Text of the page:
You want to build some new functionality into the existing CPanel control panel, but do not know where to start. Well, it can be quite easy with some knowledge of HTML and PHP.
CPanel comes with a few themes users can use, all with different styles and ways of organizing information. All these themes are located in the following directory:
All the theme directories follow the structure of a normal website, except the html files have some CPanel specific tags.(Ie. 'index.html' is the file rendered when accessing the directory)
All cpanel tags start with '<cpanel' followed by the command and parameters, then followed by a close '>'.
<cpanelfeature hotlink> ... </cpanelfeature>In the above example, the html inbetween the tags would be rendered if the feature 'hotlink' is enabled for the current account. (The short form name is used in this tag)
There is a list of features with the short form names in the file:
/usr/local/cpanel/whostmgr/featuresThe format of this file is: short name:long name
<cpanelif $isreseller> ... </cpanelif>In the above example, the html inbetween the tags would be rendered if $isreseller=1. You can use the print fuction to display the value of the variable, and you should get 0 if it is false, and 1 if it is true.
<cpanel include="stdheader.html">The same as a Server Side Include (SSI). The above example includes the file 'stdheader.html' which is located in the same directory.
<cpanel langprint="frontend-lastlogin">Prints the preset found in the selected language for the current account. Language files are found in:
/usr/local/cpanel/langThe structure of the file is:
preset = string
frontend-lastlogin=Last login from(Comments start with '//')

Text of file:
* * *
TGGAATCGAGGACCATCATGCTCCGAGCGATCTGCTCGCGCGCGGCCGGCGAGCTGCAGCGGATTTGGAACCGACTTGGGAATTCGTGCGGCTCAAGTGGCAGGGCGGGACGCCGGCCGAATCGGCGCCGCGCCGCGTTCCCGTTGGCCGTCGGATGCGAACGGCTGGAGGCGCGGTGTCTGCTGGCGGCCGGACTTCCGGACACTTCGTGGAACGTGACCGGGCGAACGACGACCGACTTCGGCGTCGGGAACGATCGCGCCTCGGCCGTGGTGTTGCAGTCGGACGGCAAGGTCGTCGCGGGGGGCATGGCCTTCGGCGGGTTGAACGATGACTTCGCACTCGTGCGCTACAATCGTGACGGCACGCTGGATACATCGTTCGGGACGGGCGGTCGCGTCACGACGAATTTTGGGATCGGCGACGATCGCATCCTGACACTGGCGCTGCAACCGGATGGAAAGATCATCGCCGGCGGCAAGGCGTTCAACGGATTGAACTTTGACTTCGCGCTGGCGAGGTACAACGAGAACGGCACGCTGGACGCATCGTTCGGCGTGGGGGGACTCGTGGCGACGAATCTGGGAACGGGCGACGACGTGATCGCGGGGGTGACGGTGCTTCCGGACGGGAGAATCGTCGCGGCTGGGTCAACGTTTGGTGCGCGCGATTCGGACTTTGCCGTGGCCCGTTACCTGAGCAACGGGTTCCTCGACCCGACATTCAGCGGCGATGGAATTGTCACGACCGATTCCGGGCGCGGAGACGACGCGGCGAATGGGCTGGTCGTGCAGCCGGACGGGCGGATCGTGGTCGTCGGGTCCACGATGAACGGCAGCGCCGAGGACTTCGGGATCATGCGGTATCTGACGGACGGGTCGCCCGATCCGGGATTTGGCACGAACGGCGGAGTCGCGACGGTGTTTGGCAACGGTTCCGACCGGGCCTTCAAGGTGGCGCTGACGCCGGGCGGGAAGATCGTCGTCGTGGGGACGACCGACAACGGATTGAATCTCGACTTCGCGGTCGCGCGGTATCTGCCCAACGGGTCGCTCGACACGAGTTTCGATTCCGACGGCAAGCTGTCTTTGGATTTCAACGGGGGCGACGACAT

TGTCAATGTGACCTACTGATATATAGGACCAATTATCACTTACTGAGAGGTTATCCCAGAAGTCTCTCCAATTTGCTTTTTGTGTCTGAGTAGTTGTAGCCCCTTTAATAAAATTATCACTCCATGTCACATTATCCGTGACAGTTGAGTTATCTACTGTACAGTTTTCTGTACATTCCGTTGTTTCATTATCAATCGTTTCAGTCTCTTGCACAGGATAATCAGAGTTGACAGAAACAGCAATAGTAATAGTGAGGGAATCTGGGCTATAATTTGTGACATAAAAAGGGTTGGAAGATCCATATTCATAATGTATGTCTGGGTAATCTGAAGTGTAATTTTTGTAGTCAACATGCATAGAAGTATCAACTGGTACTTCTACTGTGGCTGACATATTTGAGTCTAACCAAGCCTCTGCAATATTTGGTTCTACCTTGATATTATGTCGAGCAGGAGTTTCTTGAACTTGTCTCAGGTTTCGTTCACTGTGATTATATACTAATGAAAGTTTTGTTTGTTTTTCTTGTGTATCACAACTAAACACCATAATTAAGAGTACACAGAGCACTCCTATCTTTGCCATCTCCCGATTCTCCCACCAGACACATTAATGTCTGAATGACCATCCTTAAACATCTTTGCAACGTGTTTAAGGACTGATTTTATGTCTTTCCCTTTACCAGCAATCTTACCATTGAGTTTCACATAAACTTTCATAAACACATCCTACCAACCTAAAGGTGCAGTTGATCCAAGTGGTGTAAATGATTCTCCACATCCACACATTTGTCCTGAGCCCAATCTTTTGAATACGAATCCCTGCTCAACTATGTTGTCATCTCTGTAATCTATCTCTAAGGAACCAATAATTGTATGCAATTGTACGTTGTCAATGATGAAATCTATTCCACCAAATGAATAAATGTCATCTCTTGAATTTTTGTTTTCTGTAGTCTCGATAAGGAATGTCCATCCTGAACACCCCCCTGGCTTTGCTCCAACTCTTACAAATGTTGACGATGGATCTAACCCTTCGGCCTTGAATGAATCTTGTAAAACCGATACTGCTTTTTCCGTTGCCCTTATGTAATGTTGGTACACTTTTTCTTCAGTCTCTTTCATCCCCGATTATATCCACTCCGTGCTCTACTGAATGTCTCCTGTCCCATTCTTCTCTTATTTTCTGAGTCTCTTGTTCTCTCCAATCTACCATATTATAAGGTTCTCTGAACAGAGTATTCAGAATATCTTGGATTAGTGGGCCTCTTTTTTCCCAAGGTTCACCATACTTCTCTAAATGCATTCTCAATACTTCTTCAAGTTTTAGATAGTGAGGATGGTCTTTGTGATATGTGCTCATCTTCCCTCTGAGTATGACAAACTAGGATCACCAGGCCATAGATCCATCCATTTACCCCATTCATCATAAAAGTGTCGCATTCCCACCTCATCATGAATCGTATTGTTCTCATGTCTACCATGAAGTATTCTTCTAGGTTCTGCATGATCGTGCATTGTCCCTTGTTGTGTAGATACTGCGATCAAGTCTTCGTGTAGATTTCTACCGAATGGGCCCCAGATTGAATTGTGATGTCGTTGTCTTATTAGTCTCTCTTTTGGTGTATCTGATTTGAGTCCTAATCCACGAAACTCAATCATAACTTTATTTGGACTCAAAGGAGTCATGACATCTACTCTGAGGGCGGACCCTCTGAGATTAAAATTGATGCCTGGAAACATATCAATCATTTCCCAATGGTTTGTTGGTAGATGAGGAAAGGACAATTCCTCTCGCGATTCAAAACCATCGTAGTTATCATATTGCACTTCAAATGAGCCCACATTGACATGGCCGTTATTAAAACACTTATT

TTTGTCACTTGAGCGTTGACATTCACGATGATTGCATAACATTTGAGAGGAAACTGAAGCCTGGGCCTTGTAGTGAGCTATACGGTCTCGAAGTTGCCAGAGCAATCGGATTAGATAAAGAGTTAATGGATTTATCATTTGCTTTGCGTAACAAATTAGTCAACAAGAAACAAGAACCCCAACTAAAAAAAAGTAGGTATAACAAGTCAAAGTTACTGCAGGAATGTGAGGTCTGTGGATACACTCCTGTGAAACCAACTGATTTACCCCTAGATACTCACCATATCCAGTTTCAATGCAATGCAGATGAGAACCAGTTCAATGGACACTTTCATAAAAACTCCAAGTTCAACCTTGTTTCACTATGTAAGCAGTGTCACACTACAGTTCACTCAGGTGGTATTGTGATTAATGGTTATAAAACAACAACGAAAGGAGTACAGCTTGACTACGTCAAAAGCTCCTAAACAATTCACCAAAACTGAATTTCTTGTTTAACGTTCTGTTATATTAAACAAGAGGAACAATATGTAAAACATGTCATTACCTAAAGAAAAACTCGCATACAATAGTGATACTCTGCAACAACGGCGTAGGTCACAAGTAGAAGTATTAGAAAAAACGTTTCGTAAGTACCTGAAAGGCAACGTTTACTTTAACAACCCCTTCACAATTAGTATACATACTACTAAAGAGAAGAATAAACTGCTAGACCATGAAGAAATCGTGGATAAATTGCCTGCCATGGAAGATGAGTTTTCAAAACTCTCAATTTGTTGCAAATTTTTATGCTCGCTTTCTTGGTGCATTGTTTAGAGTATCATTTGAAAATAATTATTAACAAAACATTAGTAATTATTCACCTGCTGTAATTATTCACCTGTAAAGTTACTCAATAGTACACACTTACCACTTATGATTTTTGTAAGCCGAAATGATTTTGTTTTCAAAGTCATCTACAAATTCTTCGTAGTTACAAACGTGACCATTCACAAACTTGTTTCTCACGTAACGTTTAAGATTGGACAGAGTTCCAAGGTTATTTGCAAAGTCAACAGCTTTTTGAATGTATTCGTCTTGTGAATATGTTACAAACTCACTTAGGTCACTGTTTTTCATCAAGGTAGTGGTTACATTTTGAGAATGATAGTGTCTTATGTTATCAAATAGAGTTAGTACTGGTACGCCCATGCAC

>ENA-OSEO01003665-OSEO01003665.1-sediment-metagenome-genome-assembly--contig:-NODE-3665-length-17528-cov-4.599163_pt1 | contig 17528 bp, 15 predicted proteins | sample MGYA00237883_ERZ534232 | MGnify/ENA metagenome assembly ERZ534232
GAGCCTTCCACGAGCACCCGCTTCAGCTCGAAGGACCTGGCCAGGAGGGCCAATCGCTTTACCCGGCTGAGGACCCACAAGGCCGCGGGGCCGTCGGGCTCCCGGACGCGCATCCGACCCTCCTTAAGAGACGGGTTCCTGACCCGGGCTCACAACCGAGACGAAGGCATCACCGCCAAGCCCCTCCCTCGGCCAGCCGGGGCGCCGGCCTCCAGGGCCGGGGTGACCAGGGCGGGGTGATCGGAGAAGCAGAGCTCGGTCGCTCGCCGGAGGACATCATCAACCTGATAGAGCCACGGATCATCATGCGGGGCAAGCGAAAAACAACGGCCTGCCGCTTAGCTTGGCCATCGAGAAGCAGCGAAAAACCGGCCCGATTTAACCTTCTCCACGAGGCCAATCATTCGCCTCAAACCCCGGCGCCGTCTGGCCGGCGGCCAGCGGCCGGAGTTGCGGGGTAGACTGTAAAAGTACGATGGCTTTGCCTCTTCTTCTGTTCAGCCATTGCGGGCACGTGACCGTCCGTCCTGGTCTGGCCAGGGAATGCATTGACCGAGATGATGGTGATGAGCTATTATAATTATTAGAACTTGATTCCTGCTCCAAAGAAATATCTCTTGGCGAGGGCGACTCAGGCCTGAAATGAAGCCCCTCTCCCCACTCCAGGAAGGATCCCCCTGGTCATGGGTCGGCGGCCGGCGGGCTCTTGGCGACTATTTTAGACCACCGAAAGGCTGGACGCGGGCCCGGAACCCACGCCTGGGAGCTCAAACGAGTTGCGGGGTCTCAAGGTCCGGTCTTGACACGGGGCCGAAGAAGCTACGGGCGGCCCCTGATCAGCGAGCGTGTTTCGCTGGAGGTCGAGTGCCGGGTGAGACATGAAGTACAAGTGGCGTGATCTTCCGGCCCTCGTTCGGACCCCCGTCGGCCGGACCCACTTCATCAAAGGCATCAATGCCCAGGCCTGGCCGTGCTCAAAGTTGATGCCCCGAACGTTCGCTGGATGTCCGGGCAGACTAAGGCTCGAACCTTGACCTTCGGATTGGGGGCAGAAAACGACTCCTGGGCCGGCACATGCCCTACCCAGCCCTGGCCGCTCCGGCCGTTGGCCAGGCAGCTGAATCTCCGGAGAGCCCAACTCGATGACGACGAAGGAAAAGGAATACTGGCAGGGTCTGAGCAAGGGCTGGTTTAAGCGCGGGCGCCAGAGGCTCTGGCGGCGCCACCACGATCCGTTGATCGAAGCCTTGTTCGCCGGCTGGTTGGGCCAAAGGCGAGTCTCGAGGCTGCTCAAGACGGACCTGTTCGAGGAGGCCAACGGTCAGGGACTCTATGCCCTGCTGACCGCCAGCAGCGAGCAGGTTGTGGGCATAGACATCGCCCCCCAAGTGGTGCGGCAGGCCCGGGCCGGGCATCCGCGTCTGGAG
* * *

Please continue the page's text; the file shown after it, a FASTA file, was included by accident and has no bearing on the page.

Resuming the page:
<cpanel print="DOMAIN">Used to print variables without the need of PHP or any other scripting languages.
When any page or script is being accessed in the control panel, it is always executed as the user that is currently logged in.
When adding new files or scripts that are accessible through the control panel, you should always set ownership to: root:root (user:group), and chmod it to 644 for files, or 755 for directories. This will help prevent some hack attempts. For instance, if the script you add has a vulnerability that allows the attacker to modify a file, he will be unable to do so since no script has the right permissions to do so. If he is able to modify a script, he can easily have it send out other users passwords and logins to another server, which can be disasterous.
Last thing, never be lazy when developing scripts for CPanel, always excercise proper and secure programming techniques. If worst comes to worst, there are access logs in the directory:
Best method to add functionality to CPanel is to place all the scripts you want to add in a directory and symbolic link it into every theme directory.
|1.||Place your scripts into a directory. You can place it within a directory under: '/usr/local/cpanel/3rdparty/'|
|2.||Go into every theme directory you want to add to, and link the directory.
ln -s /usr/local/cpanel/3rdparty/myAddon
Next you will want to add a button to all themes you wish to have the functionality in.
Here is a list of environment variables that may be found very useful when coding your own add-ons.
|$_ENV["DNS"]||Domain name account is tied to.|
|$_ENV["DOMAIN"]||Similar to DNS.|
|$_ENV["HOME"]||Path to home directory|
|$_ENV["SHELL"]||Shell used for account|